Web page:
A diverse group of experts, scholars, First Nations and civil society organizations recently released a sweeping program that shows just how Canada can transition to a low-carbon society.
Building on a March 2015 report, Acting on Climate Change: Solutions from Canadian Scholars, a group of academics from Sustainable Canada Dialogues reached out to individuals and groups from across Canada in an attempt to engage society in the question of our low-carbon transition.
The result, Acting on Climate Change: Extending the Dialogue Among Canadians, brings together a broad range of insight from across the social and political spectrum.
The report comes on the heels of an open letter (attached below) to federal leaders, calling for a “national dialogue on climate change policy.” The letter, released by 60 academics with Sustainable Canada Dialogues, states a national conversation is needed “to identify socially acceptable transition pathways to a low-carbon society and economy.”
“We hope each party will enrich its position with ideas put forward by Canadians, before, during and after this election campaign, to restore Canada’s global leadership as a champion for the environment.”
Catherine Potvin, editor of the new report, writes 2015 is an important year for climate intervention.
“It is crucial to elect a federal government that has a climate action target with a coherent plan to achieve it,” Potvin states in the report’s foreword.
“I hope [this report] helps citizens make clear demands on their governments and believe in the future.”
First Nations Rights a Priority Concern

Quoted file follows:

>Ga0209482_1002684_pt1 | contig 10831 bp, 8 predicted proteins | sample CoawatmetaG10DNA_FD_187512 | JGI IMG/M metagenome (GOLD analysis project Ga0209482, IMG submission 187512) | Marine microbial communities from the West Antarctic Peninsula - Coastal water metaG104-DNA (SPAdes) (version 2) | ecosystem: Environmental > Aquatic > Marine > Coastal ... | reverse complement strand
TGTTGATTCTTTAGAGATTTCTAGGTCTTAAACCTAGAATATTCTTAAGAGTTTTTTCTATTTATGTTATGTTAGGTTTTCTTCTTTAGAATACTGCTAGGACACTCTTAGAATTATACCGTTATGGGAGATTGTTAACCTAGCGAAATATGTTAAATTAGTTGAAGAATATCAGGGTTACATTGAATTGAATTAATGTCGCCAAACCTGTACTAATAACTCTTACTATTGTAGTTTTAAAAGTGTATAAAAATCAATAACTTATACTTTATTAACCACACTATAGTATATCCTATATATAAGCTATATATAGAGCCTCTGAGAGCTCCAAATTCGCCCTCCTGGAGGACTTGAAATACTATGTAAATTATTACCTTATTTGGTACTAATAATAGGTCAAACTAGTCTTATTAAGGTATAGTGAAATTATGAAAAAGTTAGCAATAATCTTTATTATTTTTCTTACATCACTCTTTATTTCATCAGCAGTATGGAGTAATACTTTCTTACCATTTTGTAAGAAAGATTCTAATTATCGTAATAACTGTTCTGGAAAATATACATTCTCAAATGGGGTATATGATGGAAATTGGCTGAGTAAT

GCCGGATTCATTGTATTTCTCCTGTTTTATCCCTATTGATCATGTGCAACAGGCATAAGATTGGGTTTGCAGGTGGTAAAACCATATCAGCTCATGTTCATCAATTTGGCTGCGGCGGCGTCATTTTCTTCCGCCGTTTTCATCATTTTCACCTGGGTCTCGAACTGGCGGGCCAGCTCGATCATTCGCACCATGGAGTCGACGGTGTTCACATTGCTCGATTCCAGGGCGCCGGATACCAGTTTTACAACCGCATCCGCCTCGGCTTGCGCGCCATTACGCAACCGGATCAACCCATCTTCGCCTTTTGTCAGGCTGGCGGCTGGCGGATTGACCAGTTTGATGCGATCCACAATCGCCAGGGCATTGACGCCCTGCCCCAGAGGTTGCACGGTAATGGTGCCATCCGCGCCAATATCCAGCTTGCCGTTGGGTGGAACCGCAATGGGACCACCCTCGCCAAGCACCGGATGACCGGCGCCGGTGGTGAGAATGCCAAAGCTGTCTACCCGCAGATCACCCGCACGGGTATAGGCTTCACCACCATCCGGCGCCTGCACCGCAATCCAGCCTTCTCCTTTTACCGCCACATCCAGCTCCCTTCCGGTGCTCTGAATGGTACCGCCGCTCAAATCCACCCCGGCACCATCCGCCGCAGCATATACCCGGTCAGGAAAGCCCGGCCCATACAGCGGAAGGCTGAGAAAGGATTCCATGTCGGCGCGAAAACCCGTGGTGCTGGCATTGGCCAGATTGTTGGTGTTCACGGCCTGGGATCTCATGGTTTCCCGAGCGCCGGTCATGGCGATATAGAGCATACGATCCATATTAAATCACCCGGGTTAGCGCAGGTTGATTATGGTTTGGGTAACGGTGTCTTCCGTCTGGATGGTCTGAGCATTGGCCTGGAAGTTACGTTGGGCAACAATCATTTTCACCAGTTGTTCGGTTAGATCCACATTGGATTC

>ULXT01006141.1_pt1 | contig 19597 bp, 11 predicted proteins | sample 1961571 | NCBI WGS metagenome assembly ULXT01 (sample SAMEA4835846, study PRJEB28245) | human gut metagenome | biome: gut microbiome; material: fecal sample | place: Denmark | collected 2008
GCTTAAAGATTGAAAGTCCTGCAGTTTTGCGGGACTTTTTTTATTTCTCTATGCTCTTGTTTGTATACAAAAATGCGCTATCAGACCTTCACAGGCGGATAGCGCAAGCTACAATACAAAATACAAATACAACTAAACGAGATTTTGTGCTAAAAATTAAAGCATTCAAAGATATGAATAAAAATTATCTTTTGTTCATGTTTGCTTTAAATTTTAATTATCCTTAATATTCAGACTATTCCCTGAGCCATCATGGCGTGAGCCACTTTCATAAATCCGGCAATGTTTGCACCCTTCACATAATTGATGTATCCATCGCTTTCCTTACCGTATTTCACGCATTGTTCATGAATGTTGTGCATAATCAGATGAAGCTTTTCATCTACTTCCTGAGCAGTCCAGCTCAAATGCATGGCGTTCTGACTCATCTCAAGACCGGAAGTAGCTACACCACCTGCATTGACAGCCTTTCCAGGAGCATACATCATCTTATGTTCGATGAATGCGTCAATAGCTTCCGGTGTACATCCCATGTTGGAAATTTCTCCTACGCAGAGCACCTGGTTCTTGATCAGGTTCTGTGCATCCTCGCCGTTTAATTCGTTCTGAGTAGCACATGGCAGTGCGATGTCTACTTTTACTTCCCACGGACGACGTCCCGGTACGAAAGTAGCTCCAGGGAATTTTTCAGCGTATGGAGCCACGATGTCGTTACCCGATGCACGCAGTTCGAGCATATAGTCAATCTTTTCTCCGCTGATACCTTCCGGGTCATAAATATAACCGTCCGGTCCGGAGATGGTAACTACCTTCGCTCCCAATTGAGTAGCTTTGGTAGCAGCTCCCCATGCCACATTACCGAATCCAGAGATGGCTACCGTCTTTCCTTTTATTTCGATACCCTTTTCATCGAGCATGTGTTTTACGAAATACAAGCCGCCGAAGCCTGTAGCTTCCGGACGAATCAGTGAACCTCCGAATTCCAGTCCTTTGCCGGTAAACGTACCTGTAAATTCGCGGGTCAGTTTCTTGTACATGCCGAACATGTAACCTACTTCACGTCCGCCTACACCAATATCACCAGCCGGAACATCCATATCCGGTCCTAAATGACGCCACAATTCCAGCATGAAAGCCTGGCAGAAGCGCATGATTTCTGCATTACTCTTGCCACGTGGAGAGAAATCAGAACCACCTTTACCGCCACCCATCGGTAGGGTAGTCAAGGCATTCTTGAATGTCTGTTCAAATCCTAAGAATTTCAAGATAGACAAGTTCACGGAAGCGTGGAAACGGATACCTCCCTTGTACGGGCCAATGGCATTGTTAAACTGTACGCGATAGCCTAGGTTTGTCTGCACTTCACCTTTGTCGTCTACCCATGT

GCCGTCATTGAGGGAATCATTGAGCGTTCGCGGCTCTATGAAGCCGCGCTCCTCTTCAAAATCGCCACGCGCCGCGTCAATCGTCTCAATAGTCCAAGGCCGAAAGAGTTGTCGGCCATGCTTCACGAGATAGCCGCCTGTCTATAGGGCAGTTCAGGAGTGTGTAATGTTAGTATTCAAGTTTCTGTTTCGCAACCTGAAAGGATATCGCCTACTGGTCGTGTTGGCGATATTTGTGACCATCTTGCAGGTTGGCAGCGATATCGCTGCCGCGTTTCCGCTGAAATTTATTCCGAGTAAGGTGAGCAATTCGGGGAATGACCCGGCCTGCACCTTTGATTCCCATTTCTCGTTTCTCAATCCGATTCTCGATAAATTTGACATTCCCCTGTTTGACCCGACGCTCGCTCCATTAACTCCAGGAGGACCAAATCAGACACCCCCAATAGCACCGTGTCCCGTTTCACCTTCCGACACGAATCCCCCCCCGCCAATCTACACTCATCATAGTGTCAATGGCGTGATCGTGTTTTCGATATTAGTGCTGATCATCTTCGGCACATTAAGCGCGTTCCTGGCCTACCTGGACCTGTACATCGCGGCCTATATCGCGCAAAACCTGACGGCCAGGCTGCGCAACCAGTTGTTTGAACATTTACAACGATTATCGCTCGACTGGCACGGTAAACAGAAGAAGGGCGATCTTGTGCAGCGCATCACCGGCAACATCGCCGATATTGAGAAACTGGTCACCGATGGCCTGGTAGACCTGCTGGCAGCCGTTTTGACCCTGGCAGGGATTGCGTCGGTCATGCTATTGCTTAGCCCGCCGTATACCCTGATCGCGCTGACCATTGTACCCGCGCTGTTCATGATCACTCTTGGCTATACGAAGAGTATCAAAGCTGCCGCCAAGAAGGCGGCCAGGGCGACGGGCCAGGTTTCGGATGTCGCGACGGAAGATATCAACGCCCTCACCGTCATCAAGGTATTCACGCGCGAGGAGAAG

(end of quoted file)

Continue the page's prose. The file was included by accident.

Among the report’s highlights is a submission by the First Nations of Quebec and Labrador Sustainable Development Institute that emphasizes the importance of First Nations political sovereignty in government-to-government relations.
“Considering the wide-ranging impacts that climate policies could have on the Aboriginal Title and Aboriginal and Treaty Rights of First Nations, in particular regarding the use of their territories, it is essential that First Nation governments be involved from the beginning in this dialogue,” the authors write.
The importance of First Nations constitutional and territory rights are critical when considering the role the extractive industries play on traditional lands and within the context of climate change.
Government and Industry Need to Seek Opportunities
A submission from the International Institute for Sustainable Development’s president Scott Vaughan questions the capacity for market mechanisms to adequately address the need for urgent climate action.
Vaughan, Canada’s former Environment Commissioner, argues a more intentional collaboration is needed between government and industry to spur low-carbon innovation.
Vaughn points out the “various rigidities” of the oil, gas and coal sectors when it comes to measuring performance and expenditures.
“Climate debates need to turn towards the opportunities,” Vaughan writes, “to accelerate zero-carbon energy options that benefit from a longer tradition of purposeful industrial policy.”